Gladys Kalibala is a journalist writing a newspaper column for Uganda's forgotten kids
After facing a trying childhood herself, she highlights the many orphaned children in Uganda
Kalibala has become a de facto mother, often checking report cards and paying school fees
She says: "They call me "mother" ... I don't want to abandon them."
In 2010, Ugandan journalist Gladys Kalibala embarked on a mission to bring attention to her country’s lost and abandoned children. Using the power of print, she started a newspaper column and more than four years later the award-winning writer has helped many youngsters reunite with their families and overcome a sense of hopelessness.
While writing her “Lost And Abandoned Children” column for New Vision, one of Uganda’s leading newspapers, Kalibala came into contact with several forgotten children, some of whom had been born into extreme poverty or suffered from abuse. Through the success of her features, Kalibala was able to rapidly increase awareness of the ongoing plight faced by many local children. And yet she felt the need to do more. As a result, she started putting her contact details at the end of each article, encouraging readers to contact her and contribute what they could for many of these scared and neglected kids.
“I really thank my readers because they always turn up, their response is always good,” says Kalibala. “They come up and give assistance where some of these children have been taken to school because of their sponsorship.”
A mother to many
Today Kalibala has become known as a mother to many of these motherless children – and in turn she considers them her own. What’s most important to her however is that these children receive an education; Kalibala often pays tuition fees for many of these kids out of her own pocket, in addition to the funds provided by some of her supportive readers.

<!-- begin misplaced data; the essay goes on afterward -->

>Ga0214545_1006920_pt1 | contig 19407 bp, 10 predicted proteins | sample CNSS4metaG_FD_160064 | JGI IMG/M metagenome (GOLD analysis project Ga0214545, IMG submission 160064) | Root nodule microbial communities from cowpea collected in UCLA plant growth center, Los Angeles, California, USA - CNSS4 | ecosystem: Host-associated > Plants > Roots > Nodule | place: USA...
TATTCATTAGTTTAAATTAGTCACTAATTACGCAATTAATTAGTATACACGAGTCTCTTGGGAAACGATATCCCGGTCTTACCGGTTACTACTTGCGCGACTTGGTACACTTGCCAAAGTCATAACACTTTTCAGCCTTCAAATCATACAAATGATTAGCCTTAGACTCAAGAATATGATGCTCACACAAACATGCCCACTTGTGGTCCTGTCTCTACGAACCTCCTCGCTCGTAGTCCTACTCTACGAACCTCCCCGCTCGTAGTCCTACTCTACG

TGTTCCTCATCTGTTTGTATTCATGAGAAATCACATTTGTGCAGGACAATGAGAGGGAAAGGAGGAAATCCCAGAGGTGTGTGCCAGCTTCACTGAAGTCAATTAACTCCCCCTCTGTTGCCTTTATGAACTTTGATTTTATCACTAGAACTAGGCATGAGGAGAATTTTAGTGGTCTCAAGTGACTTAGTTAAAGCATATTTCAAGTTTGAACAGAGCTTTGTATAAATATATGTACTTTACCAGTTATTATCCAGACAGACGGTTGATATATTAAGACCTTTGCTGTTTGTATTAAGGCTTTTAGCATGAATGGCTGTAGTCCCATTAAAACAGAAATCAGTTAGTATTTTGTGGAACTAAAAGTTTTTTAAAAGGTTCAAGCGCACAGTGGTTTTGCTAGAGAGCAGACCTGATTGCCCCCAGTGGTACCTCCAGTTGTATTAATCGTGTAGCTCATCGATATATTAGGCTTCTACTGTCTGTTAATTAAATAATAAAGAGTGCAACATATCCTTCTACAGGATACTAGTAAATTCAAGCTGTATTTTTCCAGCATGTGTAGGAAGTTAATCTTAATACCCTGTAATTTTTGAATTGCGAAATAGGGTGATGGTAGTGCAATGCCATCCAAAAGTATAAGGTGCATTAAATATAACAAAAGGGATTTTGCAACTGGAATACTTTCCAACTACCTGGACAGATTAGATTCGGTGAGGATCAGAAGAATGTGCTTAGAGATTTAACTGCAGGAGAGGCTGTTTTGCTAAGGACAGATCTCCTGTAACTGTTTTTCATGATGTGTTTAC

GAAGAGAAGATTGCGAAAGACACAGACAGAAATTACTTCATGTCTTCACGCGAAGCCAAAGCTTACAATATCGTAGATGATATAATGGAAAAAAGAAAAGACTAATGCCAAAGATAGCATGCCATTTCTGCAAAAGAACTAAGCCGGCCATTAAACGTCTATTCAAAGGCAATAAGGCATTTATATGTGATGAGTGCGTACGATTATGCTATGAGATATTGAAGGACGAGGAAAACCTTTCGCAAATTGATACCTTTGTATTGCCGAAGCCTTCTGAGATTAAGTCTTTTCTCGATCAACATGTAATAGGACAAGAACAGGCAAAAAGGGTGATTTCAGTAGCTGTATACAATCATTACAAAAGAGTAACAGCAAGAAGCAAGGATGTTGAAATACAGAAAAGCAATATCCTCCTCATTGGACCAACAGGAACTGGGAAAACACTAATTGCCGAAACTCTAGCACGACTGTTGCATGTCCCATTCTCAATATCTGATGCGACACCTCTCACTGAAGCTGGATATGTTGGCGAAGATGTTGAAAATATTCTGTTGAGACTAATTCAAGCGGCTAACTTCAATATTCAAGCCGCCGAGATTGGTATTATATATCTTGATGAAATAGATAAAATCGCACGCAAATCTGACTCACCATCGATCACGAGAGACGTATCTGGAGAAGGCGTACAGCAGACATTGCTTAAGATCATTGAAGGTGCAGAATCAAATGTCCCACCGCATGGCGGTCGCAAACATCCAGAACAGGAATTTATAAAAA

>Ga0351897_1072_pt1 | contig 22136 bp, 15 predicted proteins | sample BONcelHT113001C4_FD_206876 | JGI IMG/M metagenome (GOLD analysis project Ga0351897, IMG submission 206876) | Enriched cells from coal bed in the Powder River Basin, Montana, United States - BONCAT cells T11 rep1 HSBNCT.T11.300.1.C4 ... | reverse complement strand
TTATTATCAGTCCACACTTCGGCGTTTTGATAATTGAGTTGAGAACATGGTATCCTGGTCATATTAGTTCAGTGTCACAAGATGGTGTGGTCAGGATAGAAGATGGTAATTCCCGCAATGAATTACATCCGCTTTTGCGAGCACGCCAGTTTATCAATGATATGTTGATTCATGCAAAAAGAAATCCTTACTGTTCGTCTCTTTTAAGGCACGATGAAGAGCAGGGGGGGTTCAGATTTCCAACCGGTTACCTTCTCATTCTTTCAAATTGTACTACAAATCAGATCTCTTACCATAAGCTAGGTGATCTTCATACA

“I end up being the mother,” says Kalibala, who takes an active role in the kids’ lives by regularly checking their school reports to ensure that they’re on the right track.
“They call me “mother,” they call me “grandy,” they call me all sorts of names and I end up feeling so bad that I don’t want to abandon them… So I’ve ended up paying school fees for many of them although I’m getting very little money because as a freelance it’s really not the best thing. You have to struggle a lot.”
The journalist’s compassion stems primarily from her childhood; she was born into a family of 19 children and was raised by her grandfather after her father, who had two wives, abandoned the family for another woman.
“While growing up with my grandfather, I learnt a lot of things from him,” recalls Kalibala. “He was a reverend, a born again and he loved to help needy people. We used to have a lot of people in our home. We used to get visitors in the night, those ones who have failed to get transport, those ones who didn’t have anywhere to sleep. We would always share food with them.”
After her grandfather’s death however, Kalibala was forced to drop out of school in order to look after her siblings. To do so, she worked several jobs with the hopes of returning to school at a later stage.
When her brother started working in Zambia he offered to pay for her to take a course in journalism. But before he could fulfill his promise, Kalibala’s brother died. Nonetheless, Kalibala was determined to make a name for herself and enrolled herself in a course in Uganda.
Her luck changed when she began her career in journalism after being offered a job as a features writer at New Vision. Later on, a chance meeting at a police station, where two families were fighting over an abandoned child, let her to begin writing her column and become the voice of the voiceless in Uganda.
Kalibala, who hopes to start a foundation whereby she can raise more awareness and support for these children by providing them with shelter and education, says the horrors many of these kids have had to overcome only strengthens her resolve to work harder.
“We have to come together; we have to pull out our resources; we have to give care; we have to really work together to see that we help all these needy children we see around,” she says. “If we empower them this will maybe help us reduce that number of abandoned children.”